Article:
7 Hong Kong-specific photography tips
Hong Kong is one of the most photographed cities in the world, so how does one go about capturing its glory? As a professional photographer based in the city, I’d like to share with you a few Hong Kong-specific tips for taking great photos in our mega metropolis.
Think about what is uniquely Hong Kong and may not last forever
Hong Kong’s skyline, as stunning as it is, is going nowhere fast, and neither is the multitude of photographs of it. If you want to capture more unique photographs of Hong Kong, then look for the rare and fast-disappearing aspects of city life. Think hawker stalls, wet markets and old folk. The areas of Sheung Wan and along Queen’s Road West still offer some great opportunities to photograph the historic flavors of Hong Kong.
Be quick to the draw, very quick!
Hong Kong’s fast pace means your shutter finger needs to be even faster or you’re going to miss a lot of wonderful photography moments. Whether you’re taking photos on your phone or a hefty DSLR camera, be poised and ready at all times. This is particularly important when embarking on street photography in Hong Kong. Taking portraits of strangers can feel intrusive, but the trick is just to be respectful and start with a smile. As long as you’re blatant about it – for example, not hiding in the bushes - you’ll probably find most people don’t mind anyway. If they wave you off or say no, just walk away. Another tried and trusted technique for candid street photography is “shooting from the hip,” which means you’re not looking into the camera’s viewfinder at all, maybe not even in the same direction as your subjects in order not to alarm them.
Over 260 Islands!
According to the city’s government, Hong Kong covers Hong Kong Island, Lantau Island, the Kowloon Peninsula and the New Territories, including 262 outlying islands! That’s a lot of photography, so where and how to start? I suggest heading to Central Pier and taking a ferry to Peng Chau, Cheung Chau or Lamma Island. They all offer some great insights into local life without the hustle and bustle of the city.
Hong Kong plays host to a myriad of international events each year, from the Rugby 7’s tournament to the Flower Show to the Dragon Boat Festival! The tourism board’s website has a comprehensive calendar of events, so just see what inspires you. I’ve taken some of my best photos of Hong Kong at these events.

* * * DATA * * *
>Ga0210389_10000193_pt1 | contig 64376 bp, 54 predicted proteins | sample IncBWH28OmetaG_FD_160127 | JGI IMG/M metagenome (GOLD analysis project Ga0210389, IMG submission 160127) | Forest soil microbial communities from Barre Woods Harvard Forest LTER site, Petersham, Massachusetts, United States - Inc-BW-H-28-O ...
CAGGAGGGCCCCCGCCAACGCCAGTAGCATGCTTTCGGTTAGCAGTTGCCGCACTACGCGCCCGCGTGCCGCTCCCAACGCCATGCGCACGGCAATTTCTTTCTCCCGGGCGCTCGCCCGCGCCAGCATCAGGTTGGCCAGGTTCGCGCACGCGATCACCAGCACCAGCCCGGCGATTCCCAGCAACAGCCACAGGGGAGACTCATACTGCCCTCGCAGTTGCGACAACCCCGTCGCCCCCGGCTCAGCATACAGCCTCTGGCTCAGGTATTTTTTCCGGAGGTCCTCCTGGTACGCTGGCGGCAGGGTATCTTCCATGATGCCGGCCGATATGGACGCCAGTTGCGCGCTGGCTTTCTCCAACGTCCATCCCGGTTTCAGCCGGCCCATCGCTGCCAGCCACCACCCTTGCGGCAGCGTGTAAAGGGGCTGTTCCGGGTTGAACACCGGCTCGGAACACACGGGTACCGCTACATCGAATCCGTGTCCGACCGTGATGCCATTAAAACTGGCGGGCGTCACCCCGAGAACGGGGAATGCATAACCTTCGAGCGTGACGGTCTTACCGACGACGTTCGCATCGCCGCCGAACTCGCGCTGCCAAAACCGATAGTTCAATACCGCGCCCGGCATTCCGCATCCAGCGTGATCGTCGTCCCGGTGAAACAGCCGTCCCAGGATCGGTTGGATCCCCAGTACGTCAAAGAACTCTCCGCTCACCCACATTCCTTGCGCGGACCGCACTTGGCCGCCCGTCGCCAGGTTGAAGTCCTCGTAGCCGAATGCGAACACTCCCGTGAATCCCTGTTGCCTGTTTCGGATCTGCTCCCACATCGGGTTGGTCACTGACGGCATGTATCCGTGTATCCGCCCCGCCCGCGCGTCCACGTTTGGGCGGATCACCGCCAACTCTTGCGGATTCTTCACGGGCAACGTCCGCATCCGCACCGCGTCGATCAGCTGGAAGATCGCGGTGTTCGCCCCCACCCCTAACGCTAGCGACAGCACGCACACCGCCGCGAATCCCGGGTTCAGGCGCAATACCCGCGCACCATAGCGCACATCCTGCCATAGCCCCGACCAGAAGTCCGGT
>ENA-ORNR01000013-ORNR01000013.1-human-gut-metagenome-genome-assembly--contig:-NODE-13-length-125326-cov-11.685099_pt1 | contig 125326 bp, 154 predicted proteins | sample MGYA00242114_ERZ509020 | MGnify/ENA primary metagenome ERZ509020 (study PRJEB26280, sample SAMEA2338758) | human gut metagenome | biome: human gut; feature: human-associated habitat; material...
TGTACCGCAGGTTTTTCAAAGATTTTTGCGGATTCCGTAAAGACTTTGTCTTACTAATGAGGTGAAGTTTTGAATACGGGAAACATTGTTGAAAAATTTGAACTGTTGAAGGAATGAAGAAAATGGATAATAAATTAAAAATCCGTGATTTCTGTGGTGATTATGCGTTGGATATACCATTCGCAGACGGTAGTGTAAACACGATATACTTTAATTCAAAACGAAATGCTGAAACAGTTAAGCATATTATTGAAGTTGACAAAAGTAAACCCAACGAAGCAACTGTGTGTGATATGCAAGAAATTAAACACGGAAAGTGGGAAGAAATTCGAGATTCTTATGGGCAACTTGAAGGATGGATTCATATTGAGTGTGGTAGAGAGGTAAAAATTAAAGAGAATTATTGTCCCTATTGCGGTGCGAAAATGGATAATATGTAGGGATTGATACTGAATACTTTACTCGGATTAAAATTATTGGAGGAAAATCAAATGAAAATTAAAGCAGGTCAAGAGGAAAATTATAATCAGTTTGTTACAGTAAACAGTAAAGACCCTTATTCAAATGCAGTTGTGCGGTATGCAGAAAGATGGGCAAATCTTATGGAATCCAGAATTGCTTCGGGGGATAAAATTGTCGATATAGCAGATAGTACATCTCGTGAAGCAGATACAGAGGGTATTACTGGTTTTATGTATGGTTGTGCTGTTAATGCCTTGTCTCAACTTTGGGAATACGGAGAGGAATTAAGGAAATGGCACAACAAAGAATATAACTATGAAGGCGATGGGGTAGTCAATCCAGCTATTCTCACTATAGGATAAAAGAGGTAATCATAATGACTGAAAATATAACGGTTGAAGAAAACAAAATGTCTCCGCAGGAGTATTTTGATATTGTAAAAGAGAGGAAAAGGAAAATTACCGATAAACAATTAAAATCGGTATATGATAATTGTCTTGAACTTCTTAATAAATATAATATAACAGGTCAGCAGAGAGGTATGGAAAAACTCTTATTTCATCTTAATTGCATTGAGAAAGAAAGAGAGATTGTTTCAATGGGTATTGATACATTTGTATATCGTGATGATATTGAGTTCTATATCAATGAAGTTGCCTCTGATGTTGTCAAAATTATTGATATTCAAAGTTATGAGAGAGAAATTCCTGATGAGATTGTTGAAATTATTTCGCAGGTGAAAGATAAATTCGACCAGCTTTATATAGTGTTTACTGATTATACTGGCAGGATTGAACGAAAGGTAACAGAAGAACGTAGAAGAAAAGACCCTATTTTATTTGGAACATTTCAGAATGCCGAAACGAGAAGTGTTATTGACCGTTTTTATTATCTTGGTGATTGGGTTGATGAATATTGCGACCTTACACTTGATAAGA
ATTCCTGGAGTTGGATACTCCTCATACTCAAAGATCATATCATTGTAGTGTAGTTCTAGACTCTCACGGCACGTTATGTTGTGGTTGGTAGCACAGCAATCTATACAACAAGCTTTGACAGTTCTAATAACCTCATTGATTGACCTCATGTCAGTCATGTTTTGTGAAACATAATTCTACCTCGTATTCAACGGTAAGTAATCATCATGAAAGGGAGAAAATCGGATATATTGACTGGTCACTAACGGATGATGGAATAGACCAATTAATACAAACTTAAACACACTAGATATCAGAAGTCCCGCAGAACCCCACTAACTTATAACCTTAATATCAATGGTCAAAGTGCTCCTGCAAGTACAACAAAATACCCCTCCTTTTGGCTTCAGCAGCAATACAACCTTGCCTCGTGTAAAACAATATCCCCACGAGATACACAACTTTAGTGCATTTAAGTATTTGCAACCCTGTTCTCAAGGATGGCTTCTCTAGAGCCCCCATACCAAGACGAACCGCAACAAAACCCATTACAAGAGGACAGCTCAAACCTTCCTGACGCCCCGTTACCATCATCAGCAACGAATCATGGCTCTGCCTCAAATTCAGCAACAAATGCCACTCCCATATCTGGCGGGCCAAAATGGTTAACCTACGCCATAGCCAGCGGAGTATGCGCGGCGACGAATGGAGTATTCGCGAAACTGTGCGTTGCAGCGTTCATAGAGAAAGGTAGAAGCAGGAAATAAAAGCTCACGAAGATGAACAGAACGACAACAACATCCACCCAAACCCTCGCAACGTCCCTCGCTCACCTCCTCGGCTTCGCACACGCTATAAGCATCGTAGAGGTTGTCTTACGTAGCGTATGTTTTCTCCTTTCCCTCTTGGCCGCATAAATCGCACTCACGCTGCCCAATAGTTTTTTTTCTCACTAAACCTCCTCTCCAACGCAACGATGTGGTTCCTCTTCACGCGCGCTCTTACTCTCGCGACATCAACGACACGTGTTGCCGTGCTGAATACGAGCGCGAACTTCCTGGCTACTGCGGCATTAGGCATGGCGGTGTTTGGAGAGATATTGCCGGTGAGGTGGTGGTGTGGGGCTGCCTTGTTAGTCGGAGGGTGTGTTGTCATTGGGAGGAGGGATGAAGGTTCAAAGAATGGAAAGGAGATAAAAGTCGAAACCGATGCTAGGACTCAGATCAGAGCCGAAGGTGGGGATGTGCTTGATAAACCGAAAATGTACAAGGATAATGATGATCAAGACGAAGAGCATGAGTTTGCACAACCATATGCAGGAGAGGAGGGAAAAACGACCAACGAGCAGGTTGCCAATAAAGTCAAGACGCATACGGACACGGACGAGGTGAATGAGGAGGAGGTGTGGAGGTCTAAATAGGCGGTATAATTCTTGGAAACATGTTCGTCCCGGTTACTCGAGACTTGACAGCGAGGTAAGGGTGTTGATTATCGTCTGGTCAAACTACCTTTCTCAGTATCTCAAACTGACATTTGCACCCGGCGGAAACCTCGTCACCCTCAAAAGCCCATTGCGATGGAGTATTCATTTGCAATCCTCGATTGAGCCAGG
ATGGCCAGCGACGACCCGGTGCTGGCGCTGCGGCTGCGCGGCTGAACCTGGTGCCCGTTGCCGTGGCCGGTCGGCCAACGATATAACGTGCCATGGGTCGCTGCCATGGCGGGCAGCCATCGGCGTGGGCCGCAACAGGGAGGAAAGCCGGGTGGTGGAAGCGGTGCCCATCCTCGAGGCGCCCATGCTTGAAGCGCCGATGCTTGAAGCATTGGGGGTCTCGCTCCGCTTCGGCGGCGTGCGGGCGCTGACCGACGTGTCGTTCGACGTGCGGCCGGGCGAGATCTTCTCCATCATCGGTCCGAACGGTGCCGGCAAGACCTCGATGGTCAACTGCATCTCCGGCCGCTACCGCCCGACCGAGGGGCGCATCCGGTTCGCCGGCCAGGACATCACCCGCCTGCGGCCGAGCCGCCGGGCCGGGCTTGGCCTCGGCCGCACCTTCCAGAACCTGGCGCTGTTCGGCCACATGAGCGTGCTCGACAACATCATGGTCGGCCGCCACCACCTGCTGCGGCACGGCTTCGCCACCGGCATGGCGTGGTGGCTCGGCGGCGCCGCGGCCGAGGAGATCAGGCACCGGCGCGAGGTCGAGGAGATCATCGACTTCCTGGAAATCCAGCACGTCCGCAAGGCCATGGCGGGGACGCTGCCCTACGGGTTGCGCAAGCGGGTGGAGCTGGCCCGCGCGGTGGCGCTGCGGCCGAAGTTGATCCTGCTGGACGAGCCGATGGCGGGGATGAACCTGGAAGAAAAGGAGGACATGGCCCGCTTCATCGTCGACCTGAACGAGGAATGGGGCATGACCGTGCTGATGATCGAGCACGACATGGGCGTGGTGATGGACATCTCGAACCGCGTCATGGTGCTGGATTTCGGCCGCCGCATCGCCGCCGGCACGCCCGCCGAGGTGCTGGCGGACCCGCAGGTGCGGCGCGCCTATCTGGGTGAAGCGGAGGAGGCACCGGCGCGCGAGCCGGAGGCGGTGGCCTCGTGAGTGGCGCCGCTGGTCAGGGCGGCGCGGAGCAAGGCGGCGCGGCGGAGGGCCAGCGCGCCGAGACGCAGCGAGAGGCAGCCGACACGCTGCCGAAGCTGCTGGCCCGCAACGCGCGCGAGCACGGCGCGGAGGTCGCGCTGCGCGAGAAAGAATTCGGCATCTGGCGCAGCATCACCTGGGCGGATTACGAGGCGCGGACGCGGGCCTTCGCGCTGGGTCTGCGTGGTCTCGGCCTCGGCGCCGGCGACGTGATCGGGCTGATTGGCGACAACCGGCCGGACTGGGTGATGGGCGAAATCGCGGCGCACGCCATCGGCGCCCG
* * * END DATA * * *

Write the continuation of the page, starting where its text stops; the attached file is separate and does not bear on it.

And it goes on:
Check out Hong Kong’s best Instagrammers for inspiration
Hong Kong has a prolific Instagram community with some really big talents, ranging from amateurs to professional photographers, sharing their best work on the social media platform. Get a feel for the city, what’s already out there and what’s popular by searching #hongkong, #hongkongig #hongkonginsta, #hongkonglife, #hkig and #hk, just for starters.
Then work on developing your own style
One downside of there being so many top photographers in Hong Kong is that it can be hard to make your photos stand out. One way to overcome that is to find your own niche, style, or both. Firstly, think about what you want to photograph in Hong Kong. The best photographs manage to transmit the passion of their maker, so find something that fascinates you - be it people, architecture or street food - and photograph that. It’s also totally your choice how you photograph Hong Kong. Think of focus, exposure, shutter speed, etc, as just tools for you to play with. Experimenting with the technicalities of photography and not feeling bound by “rules” will help you develop and showcase an original style. I suggest riding the tram(known locally as the "ding ding") through Hong Kong Island. The top level provides a great vantage point for photos.
Take the road less traveled
Let’s face it, Hong Kong’s most popular photography locations are all well-known and somewhat over shot. The view from The Peak at night never stops being beautiful, but it does lose its luster somewhat after you’ve seen it in photo and time-lapse form for the millionth time. It’s fine to visit Hong Kong’s top photography spots, but try to find a new angle or present the scene from a personal viewpoint. Better still, seek out more obscure locations and look for something uniquely beautiful few have noticed before.
All Photos ©Ali Ghorbani and AliGStudios.com